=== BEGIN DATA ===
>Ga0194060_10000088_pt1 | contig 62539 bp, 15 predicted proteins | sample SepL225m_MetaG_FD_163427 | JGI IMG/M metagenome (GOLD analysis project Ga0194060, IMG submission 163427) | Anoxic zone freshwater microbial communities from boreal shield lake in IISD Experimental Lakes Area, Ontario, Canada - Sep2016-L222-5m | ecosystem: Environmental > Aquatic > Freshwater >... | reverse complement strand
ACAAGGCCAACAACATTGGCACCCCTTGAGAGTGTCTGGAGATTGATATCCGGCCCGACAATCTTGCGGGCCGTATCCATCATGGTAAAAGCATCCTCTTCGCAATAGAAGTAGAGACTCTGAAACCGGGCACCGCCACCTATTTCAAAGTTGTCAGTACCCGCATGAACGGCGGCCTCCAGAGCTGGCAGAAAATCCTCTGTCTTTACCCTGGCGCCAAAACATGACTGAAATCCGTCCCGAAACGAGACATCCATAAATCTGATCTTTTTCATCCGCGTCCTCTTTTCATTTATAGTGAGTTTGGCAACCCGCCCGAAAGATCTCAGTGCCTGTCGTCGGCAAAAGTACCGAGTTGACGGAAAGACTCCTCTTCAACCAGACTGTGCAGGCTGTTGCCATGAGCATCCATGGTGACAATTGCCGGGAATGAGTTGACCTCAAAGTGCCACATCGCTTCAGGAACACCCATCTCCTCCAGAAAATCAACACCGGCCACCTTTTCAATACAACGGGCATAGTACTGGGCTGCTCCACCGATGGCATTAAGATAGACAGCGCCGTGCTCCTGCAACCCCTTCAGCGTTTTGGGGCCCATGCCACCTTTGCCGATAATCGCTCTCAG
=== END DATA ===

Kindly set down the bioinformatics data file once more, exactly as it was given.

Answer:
>Ga0194060_10000088_pt1 | contig 62539 bp, 15 predicted proteins | sample SepL225m_MetaG_FD_163427 | JGI IMG/M metagenome (GOLD analysis project Ga0194060, IMG submission 163427) | Anoxic zone freshwater microbial communities from boreal shield lake in IISD Experimental Lakes Area, Ontario, Canada - Sep2016-L222-5m | ecosystem: Environmental > Aquatic > Freshwater >... | reverse complement strand
ACAAGGCCAACAACATTGGCACCCCTTGAGAGTGTCTGGAGATTGATATCCGGCCCGACAATCTTGCGGGCCGTATCCATCATGGTAAAAGCATCCTCTTCGCAATAGAAGTAGAGACTCTGAAACCGGGCACCGCCACCTATTTCAAAGTTGTCAGTACCCGCATGAACGGCGGCCTCCAGAGCTGGCAGAAAATCCTCTGTCTTTACCCTGGCGCCAAAACATGACTGAAATCCGTCCCGAAACGAGACATCCATAAATCTGATCTTTTTCATCCGCGTCCTCTTTTCATTTATAGTGAGTTTGGCAACCCGCCCGAAAGATCTCAGTGCCTGTCGTCGGCAAAAGTACCGAGTTGACGGAAAGACTCCTCTTCAACCAGACTGTGCAGGCTGTTGCCATGAGCATCCATGGTGACAATTGCCGGGAATGAGTTGACCTCAAAGTGCCACATCGCTTCAGGAACACCCATCTCCTCCAGAAAATCAACACCGGCCACCTTTTCAATACAACGGGCATAGTACTGGGCTGCTCCACCGATGGCATTAAGATAGACAGCGCCGTGCTCCTGCAACCCCTTCAGCGTTTTGGGGCCCATGCCACCTTTGCCGATAATCGCTCTCAG